Am I Vulnerable To 'Injection'?

The best way to find out if an application is vulnerable to injection is to verify that all use of interpreters clearly separates untrusted data from the command or query. For SQL calls, this means using bind variables in all prepared statements and stored procedures, and avoiding dynamic queries.

Checking the code is a fast and accurate way to see if the application uses interpreters safely. Code analysis tools can help a security analyst find the use of interpreters and trace the data flow through the application. Penetration testers can validate these issues by crafting exploits that confirm the vulnerability.

Automated dynamic scanning which exercises the application may provide insight into whether some exploitable injection flaws exist. Scanners cannot always reach interpreters and have difficulty detecting whether an attack was successful. Poor error handling makes injection flaws easier to discover

How Do I Prevent 'Injection'?

Preventing injection requires keeping untrusted data separate from commands and queries.

  1. The preferred option is to use a safe API which avoids the use of the interpreter entirely or provides a parameterized interface. Be careful with APIs, such as stored procedures, that are parameterized, but can still introduce injection under the hood.
  2. If a parameterized API is not available, you should carefully escape special characters using the specific escape syntax for that interpreter. OWASP’s ESAPI provides many of these escaping routines.
  3. Positive or “white list” input validation is also recommended, but is not a complete defense as many applications require special characters in their input. If special characters are required, only approaches 1. and 2. above will make their use safe. OWASP’s ESAPI has an extensible library of white list input validation routines.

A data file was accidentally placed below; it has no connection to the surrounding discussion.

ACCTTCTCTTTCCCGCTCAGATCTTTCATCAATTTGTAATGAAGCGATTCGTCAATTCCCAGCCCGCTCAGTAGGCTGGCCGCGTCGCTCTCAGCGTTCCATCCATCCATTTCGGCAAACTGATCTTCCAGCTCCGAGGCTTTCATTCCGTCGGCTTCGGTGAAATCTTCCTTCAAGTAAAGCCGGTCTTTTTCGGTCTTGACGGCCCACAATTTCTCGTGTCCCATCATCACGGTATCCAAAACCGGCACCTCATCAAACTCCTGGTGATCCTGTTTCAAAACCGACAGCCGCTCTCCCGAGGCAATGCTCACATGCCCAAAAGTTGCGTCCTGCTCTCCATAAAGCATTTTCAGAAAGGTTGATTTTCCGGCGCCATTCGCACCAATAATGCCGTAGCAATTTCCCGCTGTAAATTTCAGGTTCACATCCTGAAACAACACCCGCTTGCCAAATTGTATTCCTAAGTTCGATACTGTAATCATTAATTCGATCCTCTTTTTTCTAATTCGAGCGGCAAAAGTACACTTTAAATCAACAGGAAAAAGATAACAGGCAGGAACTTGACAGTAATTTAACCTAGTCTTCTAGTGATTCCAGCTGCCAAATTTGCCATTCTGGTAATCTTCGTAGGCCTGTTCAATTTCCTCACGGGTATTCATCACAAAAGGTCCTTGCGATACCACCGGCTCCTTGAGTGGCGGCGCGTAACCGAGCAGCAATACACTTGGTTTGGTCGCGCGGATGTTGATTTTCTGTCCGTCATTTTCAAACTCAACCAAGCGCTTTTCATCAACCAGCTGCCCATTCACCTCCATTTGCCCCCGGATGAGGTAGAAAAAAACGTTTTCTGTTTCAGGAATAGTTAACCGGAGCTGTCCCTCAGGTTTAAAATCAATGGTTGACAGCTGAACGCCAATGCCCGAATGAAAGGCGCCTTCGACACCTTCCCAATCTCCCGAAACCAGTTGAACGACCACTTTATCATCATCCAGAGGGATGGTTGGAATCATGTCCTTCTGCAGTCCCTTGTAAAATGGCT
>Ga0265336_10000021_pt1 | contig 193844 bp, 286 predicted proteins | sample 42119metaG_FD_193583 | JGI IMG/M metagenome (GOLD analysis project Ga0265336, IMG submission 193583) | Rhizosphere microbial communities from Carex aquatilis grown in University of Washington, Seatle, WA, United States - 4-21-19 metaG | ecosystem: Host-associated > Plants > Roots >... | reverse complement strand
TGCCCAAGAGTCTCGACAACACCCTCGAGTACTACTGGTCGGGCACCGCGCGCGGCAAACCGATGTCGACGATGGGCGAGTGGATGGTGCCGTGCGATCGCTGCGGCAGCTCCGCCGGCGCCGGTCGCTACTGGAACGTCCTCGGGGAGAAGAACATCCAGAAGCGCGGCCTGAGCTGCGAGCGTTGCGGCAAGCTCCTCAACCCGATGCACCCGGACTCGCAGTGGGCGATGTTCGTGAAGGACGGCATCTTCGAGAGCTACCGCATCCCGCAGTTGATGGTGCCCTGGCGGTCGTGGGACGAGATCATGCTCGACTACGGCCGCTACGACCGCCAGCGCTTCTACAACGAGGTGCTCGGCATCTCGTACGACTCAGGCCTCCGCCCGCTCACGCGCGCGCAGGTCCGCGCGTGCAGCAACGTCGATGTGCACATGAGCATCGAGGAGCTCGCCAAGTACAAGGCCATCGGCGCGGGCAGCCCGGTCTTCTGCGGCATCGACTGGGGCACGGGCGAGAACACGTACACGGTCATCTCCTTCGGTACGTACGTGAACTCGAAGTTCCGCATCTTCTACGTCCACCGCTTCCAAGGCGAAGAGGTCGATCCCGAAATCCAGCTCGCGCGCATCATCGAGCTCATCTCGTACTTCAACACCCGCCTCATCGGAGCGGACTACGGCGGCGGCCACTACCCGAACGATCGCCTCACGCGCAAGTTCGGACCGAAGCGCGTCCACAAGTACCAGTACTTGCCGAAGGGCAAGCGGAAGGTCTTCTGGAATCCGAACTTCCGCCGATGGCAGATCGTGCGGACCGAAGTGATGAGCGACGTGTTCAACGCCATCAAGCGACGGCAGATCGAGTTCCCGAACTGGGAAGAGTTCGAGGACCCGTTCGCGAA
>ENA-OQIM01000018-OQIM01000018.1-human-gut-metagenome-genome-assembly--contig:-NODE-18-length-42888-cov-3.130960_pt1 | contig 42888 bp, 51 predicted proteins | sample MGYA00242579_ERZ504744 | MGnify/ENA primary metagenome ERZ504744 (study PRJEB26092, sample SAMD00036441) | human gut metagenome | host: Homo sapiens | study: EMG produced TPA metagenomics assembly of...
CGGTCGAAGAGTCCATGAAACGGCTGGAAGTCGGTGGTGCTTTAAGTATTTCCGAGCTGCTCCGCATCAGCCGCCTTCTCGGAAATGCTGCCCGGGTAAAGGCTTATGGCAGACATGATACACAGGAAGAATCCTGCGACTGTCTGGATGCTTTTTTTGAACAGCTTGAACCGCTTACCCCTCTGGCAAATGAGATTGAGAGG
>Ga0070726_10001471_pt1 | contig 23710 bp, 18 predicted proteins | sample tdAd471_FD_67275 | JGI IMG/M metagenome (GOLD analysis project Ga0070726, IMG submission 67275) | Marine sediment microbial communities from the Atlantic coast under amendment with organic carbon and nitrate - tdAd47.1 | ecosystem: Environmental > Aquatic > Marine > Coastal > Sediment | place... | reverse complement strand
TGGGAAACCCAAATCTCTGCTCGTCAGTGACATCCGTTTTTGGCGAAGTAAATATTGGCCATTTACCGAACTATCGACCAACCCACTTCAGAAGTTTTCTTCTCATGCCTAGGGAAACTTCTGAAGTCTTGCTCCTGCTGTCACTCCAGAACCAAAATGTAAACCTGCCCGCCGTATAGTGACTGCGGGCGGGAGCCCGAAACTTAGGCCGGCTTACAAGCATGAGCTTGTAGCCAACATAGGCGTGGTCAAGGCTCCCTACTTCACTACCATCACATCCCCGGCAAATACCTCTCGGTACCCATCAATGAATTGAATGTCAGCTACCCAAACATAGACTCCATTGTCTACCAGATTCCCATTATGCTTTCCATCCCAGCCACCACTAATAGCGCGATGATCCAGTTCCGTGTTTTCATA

Example Attack Scenarios

Scenario #1: The application uses untrusted data in the construction of the following vulnerable SQL call:

String query = "SELECT * FROM accounts WHERE custID='" + request.getParameter("id") + "'";

Scenario #2: Similarly, an application’s blind trust in frameworks may result in queries that are still vulnerable, (e.g., Hibernate Query Language (HQL)):

Query HQLQuery = session.createQuery(“FROM accounts WHERE custID='“ + request.getParameter("id") + "'");

In both cases, the attacker modifies the ‘id’ parameter value in her browser to send: ' or '1'='1. For example:

http://example.com/app/accountView?id=' or '1'='1

This changes the meaning of both queries to return all the records from the accounts table. More dangerous attacks could modify data or even invoke stored procedures.

References

OWASP

External

← Top 10
2013 Table of Contents

2013 Top 10 List

A2-Broken Authentication and Session Management →